Tuesday, May 18, 2010


I may have been born in Manila, but I consider La Carlota City as my hometown -- the land of my maternal ancestors.

La Carlota City is approximately 2 hours drive from the capital city of Negros Occidental, Bacolod in the island of Negros (one-hour plane ride). It is a city dotted with endless fields of sugarcane plantations and home to the oldest sugar mills in the province, not to mention some ancestral houses that are still inhabited up to this day.

Typically, your address here simply states which hacienda you are located -- very reminiscent of the feudal set-up which I still think exists today.

There are a number of spots here frequented by tourists, like the mysterious Guintubdan where a majestic falls await visitors. One can also explore the towns by bike and get lost in the sweet and charming characters of genuine Negrenses. And for the adventurous ones, climb the imposing Mt. Kanlaon (an active volcano).  La Carlota is a quiet town populated by hard-working people who made a living out of sugar production.

Hacienda Salamanca is owned by the Ledesma clan. Almost 80% of my
immediate relatives live here.

The Balay Dako, where the Ledesmas lived while they were
manning the hacienda. My mom told me that during strong typhoons,
this is where they all stayed for shelter.

The floor tiles at the Balay Dako are still preserved (and kept shiny).  

Detail of a very old tree that stood witness to the
hacienda's glorious past.

An ancient church at the town plaza. My mother's high school is just
beside the church, and this is where they held their daily prayers
and rosaries. Not much has changed, according to my mom...

One thing I noticed when I first entered the church is the state of its walls.
There were green moss on some parts, and the windows were filled
with bird dung, producing a pungent smell of antiquity and nostalgia.

the Town Plaza at night, during Christmas Season.  

The elders practicing their Christmas carol

A typical past time of my relatives - mahjong! Oh well, this is part
of Negrense culture. Remember the film, Oro Plata Mata? Whatever
happens, as long as the mahjong set and table is intact, everything
will be alright... I used to play mahjong, but now,I rarely do due to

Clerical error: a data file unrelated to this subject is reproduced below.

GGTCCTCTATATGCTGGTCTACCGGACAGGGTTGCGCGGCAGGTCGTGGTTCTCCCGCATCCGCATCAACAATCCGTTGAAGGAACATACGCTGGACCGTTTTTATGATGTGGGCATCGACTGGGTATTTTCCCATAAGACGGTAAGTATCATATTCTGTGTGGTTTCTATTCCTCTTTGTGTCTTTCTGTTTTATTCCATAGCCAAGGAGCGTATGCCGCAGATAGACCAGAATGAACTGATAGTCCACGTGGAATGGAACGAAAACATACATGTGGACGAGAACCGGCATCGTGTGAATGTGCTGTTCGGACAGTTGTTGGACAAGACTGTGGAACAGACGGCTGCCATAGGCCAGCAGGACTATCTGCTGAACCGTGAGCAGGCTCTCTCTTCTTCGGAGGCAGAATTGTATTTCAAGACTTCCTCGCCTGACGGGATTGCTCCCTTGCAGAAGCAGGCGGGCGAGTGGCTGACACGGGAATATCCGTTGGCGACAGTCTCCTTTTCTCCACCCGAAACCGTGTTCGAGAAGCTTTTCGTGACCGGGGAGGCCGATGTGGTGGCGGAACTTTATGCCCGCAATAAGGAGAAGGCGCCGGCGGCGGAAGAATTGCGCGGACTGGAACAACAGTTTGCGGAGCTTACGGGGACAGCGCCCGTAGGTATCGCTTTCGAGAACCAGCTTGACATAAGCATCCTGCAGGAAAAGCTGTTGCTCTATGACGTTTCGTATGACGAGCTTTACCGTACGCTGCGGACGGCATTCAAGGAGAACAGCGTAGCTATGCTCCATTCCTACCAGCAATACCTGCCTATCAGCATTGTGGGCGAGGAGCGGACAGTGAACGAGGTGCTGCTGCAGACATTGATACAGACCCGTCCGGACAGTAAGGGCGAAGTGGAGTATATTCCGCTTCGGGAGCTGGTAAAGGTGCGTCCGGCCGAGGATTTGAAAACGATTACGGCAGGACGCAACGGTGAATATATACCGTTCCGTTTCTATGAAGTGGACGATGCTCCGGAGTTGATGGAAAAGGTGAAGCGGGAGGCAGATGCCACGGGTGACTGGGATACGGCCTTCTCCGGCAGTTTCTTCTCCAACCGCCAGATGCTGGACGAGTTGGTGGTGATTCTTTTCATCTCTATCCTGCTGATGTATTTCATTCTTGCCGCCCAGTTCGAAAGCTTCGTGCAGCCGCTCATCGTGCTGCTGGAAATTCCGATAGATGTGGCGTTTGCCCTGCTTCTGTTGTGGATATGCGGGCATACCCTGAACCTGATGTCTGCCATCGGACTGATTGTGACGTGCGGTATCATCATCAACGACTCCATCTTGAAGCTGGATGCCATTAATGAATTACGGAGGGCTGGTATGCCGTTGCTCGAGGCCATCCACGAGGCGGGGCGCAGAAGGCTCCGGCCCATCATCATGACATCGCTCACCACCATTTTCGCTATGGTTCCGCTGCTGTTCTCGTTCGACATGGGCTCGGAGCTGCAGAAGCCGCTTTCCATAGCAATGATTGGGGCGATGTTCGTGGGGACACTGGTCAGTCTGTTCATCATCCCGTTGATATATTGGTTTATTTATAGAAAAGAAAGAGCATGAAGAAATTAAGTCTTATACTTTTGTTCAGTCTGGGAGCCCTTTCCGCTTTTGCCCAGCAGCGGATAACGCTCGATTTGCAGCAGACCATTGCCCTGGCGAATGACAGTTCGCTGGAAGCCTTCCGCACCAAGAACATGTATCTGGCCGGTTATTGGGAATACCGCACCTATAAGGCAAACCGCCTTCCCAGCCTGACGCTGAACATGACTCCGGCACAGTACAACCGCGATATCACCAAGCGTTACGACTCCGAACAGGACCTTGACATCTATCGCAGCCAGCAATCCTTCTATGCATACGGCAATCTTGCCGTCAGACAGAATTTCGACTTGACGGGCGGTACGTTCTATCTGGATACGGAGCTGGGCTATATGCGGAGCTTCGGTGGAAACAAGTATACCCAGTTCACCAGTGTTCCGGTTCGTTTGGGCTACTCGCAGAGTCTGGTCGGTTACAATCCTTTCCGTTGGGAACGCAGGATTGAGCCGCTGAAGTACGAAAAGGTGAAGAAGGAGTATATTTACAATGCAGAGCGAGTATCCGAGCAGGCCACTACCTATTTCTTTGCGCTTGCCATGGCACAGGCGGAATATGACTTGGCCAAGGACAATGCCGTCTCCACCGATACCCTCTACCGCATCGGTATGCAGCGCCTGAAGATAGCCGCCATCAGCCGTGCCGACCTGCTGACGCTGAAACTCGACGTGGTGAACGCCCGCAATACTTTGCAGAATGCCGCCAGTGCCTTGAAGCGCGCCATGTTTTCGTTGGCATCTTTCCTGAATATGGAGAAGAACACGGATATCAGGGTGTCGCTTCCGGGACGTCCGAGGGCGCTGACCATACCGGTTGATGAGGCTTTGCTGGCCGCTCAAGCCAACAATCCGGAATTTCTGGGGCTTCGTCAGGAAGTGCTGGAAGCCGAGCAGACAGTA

lack of friends here in Manila whomI can play with. 
 Besides, Manila is soooo addicted to Poker and Casinos!

Washing the coffee beans... I never realized they could be this colorful!

Of course, the endless rows of sugarcane plantations!

Care for some sweets?  

                   The mountain at the background is actually a volcano - Mt. Kanlaon!

The workers, after a back-breaking day in the fields... 

Ancient trees. According to my mom, these trees have been
there even when she was still young. That means, these sturdy
witnesses to history could be more than 50 years old...

Carabaos (water buffalos) - mestiza and negra 

Pili fruits/nuts. Not really a major industry in La Carlota but their
trees abound amongst the sugarcane fields. It's leafy and long
branches provide a cool shade from the enervating sun...

Thursday, May 13, 2010


It was my first ever trip out of the country.

I can't wait to be in a real desert, with endless sand and unexplainable heat...

I can't wait to see the only 7-star hotel in the world, the Burj Al Arab...

I can't wait to gaze at those good-looking Arabs...

I can't wait to get lost in a foreign land...

Oh, Dubai... like a beguiling lullaby humming in my mind...

.... still inviting, still mesmerizing.

The King of Dubai loves horses! It is said that his horses are treated like royalties as well. Annually, there's an equestrian competition held here, with millions of dollars at stake for the winners.

Before the Burj Khalifa / Burj Dubai was erected (it was still being built by the time we went there), the Burj Al Arab was the structure that represented Dubai. Upon seeing this for the first time, I was really mesmerized with its beauty! In fact, I shed a tear!